The DisplayPort came as a replacement for the DVI interface, but unlike DVI, the DisplayPort supports audio transmission too. However, unlike DisplayPort, HDMI supports more advanced features like multi-channel audio. HDMI is the more reasonable choice of the two, as it is compatible across many devices, has a smaller port and is generally less expensive compared to DisplayPort.
How Do You Choose the Best HDMI Cable For Gaming?
It would be best to consider several factors when looking for the right HDMI cable for gaming. There are countless cables on the market with varying specifications and prices. A higher price does not mean superior quality or performance. Here are a few factors you need to consider before buying a cable;
This is the biggest concern when choosing the right cable. Make sure you carefully read the manufacturer’s specifications and match them with the corresponding specifications of your console or PC. Mismatched specifications can seriously affect the performance of your display. In worst-case scenarios, you may not get a display at all.
Speed and Bandwidth
Gaming requires accurate video and audio transmission; you need a cable to handle high-speed data transfer. Cables that can handle data transfer of 18Gbps and higher are ideal for gaming setups.
A longer cable can be a double-edged sword. While a longer cable allows you to move your displays freely and change the orientation of your setup as you want, a longer length can also cause signal degradation. So, ensure you get the right length for your setup for optimal performance and orientation of your display.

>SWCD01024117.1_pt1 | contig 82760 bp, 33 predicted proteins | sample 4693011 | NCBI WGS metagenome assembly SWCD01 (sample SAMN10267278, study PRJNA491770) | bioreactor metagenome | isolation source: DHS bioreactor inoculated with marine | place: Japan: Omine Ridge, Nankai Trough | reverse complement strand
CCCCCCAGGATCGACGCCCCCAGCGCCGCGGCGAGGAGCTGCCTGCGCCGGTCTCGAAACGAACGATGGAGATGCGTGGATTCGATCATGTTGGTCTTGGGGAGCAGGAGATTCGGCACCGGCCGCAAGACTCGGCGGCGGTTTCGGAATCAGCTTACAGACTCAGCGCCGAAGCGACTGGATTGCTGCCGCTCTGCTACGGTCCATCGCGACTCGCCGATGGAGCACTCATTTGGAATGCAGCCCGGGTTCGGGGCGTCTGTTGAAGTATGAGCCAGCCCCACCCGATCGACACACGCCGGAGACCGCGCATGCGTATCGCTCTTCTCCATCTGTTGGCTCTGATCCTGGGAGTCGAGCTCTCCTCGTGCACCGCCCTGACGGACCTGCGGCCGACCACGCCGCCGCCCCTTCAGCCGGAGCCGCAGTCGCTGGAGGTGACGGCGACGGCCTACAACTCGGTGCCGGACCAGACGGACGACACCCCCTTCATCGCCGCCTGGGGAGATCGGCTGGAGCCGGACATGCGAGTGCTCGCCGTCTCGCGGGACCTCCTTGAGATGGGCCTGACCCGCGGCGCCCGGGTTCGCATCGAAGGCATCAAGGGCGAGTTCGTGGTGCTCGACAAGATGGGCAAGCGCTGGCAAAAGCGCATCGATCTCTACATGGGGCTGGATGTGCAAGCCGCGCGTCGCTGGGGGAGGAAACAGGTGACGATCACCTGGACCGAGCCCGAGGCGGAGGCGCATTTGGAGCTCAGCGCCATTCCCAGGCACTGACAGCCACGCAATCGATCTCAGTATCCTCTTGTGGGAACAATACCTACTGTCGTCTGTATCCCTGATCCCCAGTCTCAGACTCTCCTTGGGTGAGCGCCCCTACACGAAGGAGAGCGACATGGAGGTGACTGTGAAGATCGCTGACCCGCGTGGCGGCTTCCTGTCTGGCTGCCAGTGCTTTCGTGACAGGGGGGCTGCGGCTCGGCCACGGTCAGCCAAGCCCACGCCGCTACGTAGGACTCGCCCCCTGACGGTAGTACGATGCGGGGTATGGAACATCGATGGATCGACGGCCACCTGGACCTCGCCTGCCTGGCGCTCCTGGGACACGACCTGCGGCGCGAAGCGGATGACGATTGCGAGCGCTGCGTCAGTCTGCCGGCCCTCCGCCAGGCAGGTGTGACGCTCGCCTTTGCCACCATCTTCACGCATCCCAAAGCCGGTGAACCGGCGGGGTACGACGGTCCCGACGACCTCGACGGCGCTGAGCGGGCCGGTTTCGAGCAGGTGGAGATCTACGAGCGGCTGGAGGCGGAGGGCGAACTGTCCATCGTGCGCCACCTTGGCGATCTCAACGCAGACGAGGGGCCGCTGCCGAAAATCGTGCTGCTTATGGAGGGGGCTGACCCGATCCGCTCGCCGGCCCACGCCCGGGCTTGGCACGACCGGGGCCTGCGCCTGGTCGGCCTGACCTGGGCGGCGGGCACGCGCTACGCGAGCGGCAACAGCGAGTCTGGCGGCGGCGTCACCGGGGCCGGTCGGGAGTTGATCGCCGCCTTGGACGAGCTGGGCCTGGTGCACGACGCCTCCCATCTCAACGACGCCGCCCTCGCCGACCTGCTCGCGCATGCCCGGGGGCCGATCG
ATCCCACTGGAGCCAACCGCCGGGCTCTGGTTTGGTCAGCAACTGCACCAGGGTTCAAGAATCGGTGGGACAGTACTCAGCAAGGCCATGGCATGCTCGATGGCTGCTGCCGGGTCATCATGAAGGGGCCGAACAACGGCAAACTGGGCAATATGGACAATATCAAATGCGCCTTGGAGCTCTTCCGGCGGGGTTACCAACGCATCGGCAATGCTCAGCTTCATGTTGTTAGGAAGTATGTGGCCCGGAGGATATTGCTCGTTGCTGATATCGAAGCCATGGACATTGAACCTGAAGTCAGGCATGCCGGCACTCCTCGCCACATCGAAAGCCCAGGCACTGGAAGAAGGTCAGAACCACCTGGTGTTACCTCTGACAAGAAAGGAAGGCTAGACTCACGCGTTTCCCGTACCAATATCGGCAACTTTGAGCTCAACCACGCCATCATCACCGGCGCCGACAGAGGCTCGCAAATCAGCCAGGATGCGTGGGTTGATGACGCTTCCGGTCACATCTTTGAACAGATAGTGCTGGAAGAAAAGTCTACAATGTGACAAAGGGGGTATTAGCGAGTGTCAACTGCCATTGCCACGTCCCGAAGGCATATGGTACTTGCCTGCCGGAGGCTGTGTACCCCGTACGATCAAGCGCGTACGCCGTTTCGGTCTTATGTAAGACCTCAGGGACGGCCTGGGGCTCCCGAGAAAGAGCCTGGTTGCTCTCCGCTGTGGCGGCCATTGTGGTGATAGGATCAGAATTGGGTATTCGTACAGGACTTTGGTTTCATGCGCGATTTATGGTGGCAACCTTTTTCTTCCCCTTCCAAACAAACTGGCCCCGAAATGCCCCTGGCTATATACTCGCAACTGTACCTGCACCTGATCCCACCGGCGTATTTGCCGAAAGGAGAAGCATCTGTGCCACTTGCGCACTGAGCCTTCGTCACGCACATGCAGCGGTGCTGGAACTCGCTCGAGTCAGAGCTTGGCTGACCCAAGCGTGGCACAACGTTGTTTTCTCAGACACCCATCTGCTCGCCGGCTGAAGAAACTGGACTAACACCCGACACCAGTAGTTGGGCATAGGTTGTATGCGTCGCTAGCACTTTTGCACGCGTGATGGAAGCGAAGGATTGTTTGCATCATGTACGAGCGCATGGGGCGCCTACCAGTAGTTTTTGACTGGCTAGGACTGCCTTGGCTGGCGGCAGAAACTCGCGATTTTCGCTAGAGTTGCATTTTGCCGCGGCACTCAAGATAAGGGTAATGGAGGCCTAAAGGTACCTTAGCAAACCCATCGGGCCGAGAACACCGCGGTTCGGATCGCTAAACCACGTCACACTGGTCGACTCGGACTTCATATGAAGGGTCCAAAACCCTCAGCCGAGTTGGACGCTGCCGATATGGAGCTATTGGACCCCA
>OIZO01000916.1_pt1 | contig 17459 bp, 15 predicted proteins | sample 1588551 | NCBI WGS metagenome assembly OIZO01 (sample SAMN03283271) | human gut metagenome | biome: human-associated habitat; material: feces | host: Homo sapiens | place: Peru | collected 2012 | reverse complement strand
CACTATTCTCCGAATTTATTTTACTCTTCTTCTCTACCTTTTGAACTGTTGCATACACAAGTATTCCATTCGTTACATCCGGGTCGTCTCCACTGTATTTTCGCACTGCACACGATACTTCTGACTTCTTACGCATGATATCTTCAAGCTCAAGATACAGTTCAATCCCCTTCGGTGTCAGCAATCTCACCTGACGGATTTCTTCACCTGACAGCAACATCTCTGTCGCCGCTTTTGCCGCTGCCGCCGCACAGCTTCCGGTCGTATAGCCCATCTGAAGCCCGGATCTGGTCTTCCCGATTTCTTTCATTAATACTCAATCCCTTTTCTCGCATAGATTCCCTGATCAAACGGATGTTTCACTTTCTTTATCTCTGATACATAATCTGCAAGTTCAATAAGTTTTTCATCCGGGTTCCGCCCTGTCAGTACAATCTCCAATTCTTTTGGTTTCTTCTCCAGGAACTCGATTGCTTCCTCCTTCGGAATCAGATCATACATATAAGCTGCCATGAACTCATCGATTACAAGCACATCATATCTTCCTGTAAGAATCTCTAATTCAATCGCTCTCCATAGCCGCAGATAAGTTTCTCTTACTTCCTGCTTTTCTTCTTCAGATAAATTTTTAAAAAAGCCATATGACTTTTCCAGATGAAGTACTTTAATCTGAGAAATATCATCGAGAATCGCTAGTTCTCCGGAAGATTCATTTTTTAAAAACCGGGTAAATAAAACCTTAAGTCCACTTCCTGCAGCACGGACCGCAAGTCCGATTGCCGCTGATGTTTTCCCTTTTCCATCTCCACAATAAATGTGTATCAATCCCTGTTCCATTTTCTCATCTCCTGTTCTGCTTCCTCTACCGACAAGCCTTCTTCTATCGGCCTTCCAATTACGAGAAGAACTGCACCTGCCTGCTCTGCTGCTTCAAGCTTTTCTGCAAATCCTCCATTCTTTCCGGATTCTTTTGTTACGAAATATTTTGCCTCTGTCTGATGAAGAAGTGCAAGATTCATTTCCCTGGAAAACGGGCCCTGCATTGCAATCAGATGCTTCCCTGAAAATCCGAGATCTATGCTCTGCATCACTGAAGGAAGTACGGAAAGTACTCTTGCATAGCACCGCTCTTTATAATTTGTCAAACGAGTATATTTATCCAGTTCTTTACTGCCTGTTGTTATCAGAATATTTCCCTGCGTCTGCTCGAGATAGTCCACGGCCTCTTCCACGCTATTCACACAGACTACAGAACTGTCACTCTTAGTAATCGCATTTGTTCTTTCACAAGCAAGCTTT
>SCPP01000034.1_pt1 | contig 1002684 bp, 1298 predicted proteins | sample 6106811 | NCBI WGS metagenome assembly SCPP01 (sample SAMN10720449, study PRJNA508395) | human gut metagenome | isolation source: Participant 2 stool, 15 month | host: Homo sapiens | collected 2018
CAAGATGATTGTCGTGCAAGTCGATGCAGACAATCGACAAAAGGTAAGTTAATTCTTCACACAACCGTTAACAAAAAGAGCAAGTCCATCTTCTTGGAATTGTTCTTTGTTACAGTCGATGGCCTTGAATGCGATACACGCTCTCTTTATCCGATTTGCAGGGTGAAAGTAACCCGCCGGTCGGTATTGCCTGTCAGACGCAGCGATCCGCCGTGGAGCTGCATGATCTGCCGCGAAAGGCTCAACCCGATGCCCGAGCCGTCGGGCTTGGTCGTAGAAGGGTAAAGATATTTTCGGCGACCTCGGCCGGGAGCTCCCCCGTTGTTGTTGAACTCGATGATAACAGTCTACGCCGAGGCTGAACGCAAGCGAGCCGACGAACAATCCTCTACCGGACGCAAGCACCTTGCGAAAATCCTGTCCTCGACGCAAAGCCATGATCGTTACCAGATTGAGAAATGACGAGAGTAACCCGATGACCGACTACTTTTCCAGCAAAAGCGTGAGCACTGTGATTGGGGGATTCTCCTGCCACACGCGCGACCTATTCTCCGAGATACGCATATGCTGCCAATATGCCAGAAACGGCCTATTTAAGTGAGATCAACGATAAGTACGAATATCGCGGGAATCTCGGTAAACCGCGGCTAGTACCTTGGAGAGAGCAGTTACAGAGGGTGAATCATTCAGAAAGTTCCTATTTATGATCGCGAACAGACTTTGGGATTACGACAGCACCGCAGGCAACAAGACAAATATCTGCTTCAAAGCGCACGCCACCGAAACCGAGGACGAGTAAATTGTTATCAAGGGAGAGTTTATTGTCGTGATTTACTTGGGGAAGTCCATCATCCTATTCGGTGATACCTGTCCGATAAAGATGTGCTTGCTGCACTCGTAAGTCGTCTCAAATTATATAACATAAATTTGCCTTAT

Latency can be seriously detrimental to the gaming experience. Latency, or in gaming terms, lag, is the delay that occurs when you press a button and see action on your display. It would be best to have a cable with the lowest input lag rating to have the lowest gaming latency.
High-end HDMI cables offer some benefits over cheaper ones, but having the best specifications in a cable does not mean anything if your system cannot transmit data at that rate. Ensure you buy a cable that matches your requirements perfectly while fitting your budget.
Is Purchasing A HDMI 2.1 Wort It Over 2.0?
The simple answer is; Yes. The HDMI 2.1 dwarfs HDMI 2.0 in several areas. The HDMI 2.1 can transmit data at speeds up to 48Gbps, while the HDMI 2.0 is limited to 18Gbps. This means that HDMI 2.1 will offer you deeper colors, higher frame rates and a higher resolution. The overall difference in display quality is huge. HDMI 2.0 can only support resolutions up to 4k. If you have a TV or computer that supports 8k or higher resolution, you must have HDMI 2.1 to utilize it.